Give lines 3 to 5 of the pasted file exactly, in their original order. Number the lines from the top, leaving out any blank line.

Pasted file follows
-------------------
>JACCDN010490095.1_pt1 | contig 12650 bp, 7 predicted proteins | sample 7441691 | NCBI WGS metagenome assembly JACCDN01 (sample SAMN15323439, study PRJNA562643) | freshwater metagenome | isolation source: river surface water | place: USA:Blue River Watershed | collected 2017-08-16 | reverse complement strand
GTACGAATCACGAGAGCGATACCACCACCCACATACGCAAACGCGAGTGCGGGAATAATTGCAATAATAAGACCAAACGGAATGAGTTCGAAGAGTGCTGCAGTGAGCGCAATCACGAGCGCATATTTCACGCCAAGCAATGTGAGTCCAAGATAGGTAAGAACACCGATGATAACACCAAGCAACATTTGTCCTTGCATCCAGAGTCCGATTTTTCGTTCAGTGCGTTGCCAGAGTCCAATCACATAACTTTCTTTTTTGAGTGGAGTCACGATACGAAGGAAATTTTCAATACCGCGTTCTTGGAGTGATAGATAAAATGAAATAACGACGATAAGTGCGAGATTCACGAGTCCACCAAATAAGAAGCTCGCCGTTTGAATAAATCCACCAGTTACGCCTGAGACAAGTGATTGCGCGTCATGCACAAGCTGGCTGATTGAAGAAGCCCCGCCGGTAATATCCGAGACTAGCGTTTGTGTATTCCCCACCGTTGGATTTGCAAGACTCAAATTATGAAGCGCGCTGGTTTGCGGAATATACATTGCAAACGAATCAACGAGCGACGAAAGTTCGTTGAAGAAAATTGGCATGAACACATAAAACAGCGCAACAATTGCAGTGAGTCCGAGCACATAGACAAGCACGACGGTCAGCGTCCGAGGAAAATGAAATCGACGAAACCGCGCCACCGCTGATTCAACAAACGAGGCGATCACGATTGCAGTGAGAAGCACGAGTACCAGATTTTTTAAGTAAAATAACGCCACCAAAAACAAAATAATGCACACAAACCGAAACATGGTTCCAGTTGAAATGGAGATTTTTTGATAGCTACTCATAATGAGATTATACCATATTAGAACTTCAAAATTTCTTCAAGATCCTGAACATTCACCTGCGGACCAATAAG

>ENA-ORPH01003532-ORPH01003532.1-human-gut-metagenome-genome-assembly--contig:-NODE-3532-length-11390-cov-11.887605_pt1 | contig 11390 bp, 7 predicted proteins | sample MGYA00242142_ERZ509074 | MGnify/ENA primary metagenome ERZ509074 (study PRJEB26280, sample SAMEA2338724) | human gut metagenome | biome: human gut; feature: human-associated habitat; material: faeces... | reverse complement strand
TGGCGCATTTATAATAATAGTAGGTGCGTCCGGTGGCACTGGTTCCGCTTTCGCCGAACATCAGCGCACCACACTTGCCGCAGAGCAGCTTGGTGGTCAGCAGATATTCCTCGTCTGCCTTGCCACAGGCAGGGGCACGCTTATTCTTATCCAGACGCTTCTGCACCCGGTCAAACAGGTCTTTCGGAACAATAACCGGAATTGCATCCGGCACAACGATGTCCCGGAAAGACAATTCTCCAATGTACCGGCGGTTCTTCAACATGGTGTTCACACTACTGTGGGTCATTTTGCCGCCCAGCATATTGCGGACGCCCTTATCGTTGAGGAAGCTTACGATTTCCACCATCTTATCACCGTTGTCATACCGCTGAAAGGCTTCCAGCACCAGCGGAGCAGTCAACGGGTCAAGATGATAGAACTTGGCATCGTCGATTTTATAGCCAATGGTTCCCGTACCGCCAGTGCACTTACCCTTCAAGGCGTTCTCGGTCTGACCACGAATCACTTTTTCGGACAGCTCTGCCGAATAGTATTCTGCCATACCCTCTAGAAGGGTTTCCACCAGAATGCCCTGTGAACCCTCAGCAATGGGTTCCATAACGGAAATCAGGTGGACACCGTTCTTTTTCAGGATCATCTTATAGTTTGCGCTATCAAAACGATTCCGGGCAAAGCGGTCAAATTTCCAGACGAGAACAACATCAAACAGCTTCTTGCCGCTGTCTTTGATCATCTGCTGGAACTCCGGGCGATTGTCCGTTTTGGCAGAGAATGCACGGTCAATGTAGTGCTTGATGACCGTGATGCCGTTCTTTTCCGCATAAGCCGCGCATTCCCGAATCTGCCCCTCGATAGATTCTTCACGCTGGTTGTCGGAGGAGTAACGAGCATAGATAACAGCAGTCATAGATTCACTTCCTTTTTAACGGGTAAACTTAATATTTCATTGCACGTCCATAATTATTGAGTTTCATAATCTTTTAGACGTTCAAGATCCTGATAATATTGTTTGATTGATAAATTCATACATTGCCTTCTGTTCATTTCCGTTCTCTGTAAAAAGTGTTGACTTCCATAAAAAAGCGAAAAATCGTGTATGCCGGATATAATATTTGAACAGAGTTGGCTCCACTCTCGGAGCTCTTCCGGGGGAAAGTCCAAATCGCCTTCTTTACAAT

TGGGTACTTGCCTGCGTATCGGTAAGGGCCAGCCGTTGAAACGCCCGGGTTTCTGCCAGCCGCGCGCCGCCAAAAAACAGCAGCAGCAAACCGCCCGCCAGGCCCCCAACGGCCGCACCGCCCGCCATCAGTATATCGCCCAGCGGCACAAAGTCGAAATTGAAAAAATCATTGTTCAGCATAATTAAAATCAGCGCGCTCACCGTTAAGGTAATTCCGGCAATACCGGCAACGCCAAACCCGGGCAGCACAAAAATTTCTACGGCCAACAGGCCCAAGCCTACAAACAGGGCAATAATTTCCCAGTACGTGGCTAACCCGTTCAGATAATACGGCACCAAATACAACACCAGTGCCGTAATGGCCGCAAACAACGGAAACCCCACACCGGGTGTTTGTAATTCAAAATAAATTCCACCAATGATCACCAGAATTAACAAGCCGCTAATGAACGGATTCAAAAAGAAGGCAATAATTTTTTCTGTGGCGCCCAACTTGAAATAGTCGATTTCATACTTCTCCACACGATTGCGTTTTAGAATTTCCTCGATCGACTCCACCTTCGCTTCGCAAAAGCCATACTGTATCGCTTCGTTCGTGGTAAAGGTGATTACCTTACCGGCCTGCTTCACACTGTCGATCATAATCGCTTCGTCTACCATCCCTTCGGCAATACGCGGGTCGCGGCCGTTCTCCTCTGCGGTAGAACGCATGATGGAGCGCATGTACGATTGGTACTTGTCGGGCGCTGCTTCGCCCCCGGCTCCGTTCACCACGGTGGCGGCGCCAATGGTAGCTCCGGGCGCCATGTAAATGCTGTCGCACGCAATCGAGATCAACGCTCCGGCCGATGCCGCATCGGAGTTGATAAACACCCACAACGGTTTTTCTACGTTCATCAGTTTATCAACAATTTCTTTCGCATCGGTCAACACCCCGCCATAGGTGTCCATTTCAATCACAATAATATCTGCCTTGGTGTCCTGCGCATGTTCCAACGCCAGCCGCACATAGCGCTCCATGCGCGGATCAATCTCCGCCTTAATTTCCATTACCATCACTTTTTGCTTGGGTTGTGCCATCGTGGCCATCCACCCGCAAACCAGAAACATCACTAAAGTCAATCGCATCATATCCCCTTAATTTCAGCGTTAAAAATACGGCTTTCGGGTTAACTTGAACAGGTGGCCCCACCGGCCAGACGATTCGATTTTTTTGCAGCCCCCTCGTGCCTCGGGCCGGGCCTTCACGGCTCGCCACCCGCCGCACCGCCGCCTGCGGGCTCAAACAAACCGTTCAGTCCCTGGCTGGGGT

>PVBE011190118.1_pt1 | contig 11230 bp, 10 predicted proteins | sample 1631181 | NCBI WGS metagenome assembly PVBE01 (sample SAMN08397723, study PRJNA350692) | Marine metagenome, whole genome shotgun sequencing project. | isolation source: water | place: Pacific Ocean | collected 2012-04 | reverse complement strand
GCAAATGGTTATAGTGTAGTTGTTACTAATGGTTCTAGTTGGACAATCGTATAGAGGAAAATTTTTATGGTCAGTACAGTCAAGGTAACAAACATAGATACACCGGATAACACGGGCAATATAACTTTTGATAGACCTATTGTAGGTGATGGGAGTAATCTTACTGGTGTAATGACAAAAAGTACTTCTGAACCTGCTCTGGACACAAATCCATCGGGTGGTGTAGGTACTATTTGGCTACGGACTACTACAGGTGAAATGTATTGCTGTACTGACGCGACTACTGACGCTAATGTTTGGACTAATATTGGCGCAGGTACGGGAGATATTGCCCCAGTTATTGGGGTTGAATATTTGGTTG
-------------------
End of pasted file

>ENA-ORPH01003532-ORPH01003532.1-human-gut-metagenome-genome-assembly--contig:-NODE-3532-length-11390-cov-11.887605_pt1 | contig 11390 bp, 7 predicted proteins | sample MGYA00242142_ERZ509074 | MGnify/ENA primary metagenome ERZ509074 (study PRJEB26280, sample SAMEA2338724) | human gut metagenome | biome: human gut; feature: human-associated habitat; material: faeces... | reverse complement strand
TGGCGCATTTATAATAATAGTAGGTGCGTCCGGTGGCACTGGTTCCGCTTTCGCCGAACATCAGCGCACCACACTTGCCGCAGAGCAGCTTGGTGGTCAGCAGATATTCCTCGTCTGCCTTGCCACAGGCAGGGGCACGCTTATTCTTATCCAGACGCTTCTGCACCCGGTCAAACAGGTCTTTCGGAACAATAACCGGAATTGCATCCGGCACAACGATGTCCCGGAAAGACAATTCTCCAATGTACCGGCGGTTCTTCAACATGGTGTTCACACTACTGTGGGTCATTTTGCCGCCCAGCATATTGCGGACGCCCTTATCGTTGAGGAAGCTTACGATTTCCACCATCTTATCACCGTTGTCATACCGCTGAAAGGCTTCCAGCACCAGCGGAGCAGTCAACGGGTCAAGATGATAGAACTTGGCATCGTCGATTTTATAGCCAATGGTTCCCGTACCGCCAGTGCACTTACCCTTCAAGGCGTTCTCGGTCTGACCACGAATCACTTTTTCGGACAGCTCTGCCGAATAGTATTCTGCCATACCCTCTAGAAGGGTTTCCACCAGAATGCCCTGTGAACCCTCAGCAATGGGTTCCATAACGGAAATCAGGTGGACACCGTTCTTTTTCAGGATCATCTTATAGTTTGCGCTATCAAAACGATTCCGGGCAAAGCGGTCAAATTTCCAGACGAGAACAACATCAAACAGCTTCTTGCCGCTGTCTTTGATCATCTGCTGGAACTCCGGGCGATTGTCCGTTTTGGCAGAGAATGCACGGTCAATGTAGTGCTTGATGACCGTGATGCCGTTCTTTTCCGCATAAGCCGCGCATTCCCGAATCTGCCCCTCGATAGATTCTTCACGCTGGTTGTCGGAGGAGTAACGAGCATAGATAACAGCAGTCATAGATTCACTTCCTTTTTAACGGGTAAACTTAATATTTCATTGCACGTCCATAATTATTGAGTTTCATAATCTTTTAGACGTTCAAGATCCTGATAATATTGTTTGATTGATAAATTCATACATTGCCTTCTGTTCATTTCCGTTCTCTGTAAAAAGTGTTGACTTCCATAAAAAAGCGAAAAATCGTGTATGCCGGATATAATATTTGAACAGAGTTGGCTCCACTCTCGGAGCTCTTCCGGGGGAAAGTCCAAATCGCCTTCTTTACAAT

TGGGTACTTGCCTGCGTATCGGTAAGGGCCAGCCGTTGAAACGCCCGGGTTTCTGCCAGCCGCGCGCCGCCAAAAAACAGCAGCAGCAAACCGCCCGCCAGGCCCCCAACGGCCGCACCGCCCGCCATCAGTATATCGCCCAGCGGCACAAAGTCGAAATTGAAAAAATCATTGTTCAGCATAATTAAAATCAGCGCGCTCACCGTTAAGGTAATTCCGGCAATACCGGCAACGCCAAACCCGGGCAGCACAAAAATTTCTACGGCCAACAGGCCCAAGCCTACAAACAGGGCAATAATTTCCCAGTACGTGGCTAACCCGTTCAGATAATACGGCACCAAATACAACACCAGTGCCGTAATGGCCGCAAACAACGGAAACCCCACACCGGGTGTTTGTAATTCAAAATAAATTCCACCAATGATCACCAGAATTAACAAGCCGCTAATGAACGGATTCAAAAAGAAGGCAATAATTTTTTCTGTGGCGCCCAACTTGAAATAGTCGATTTCATACTTCTCCACACGATTGCGTTTTAGAATTTCCTCGATCGACTCCACCTTCGCTTCGCAAAAGCCATACTGTATCGCTTCGTTCGTGGTAAAGGTGATTACCTTACCGGCCTGCTTCACACTGTCGATCATAATCGCTTCGTCTACCATCCCTTCGGCAATACGCGGGTCGCGGCCGTTCTCCTCTGCGGTAGAACGCATGATGGAGCGCATGTACGATTGGTACTTGTCGGGCGCTGCTTCGCCCCCGGCTCCGTTCACCACGGTGGCGGCGCCAATGGTAGCTCCGGGCGCCATGTAAATGCTGTCGCACGCAATCGAGATCAACGCTCCGGCCGATGCCGCATCGGAGTTGATAAACACCCACAACGGTTTTTCTACGTTCATCAGTTTATCAACAATTTCTTTCGCATCGGTCAACACCCCGCCATAGGTGTCCATTTCAATCACAATAATATCTGCCTTGGTGTCCTGCGCATGTTCCAACGCCAGCCGCACATAGCGCTCCATGCGCGGATCAATCTCCGCCTTAATTTCCATTACCATCACTTTTTGCTTGGGTTGTGCCATCGTGGCCATCCACCCGCAAACCAGAAACATCACTAAAGTCAATCGCATCATATCCCCTTAATTTCAGCGTTAAAAATACGGCTTTCGGGTTAACTTGAACAGGTGGCCCCACCGGCCAGACGATTCGATTTTTTTGCAGCCCCCTCGTGCCTCGGGCCGGGCCTTCACGGCTCGCCACCCGCCGCACCGCCGCCTGCGGGCTCAAACAAACCGTTCAGTCCCTGGCTGGGGT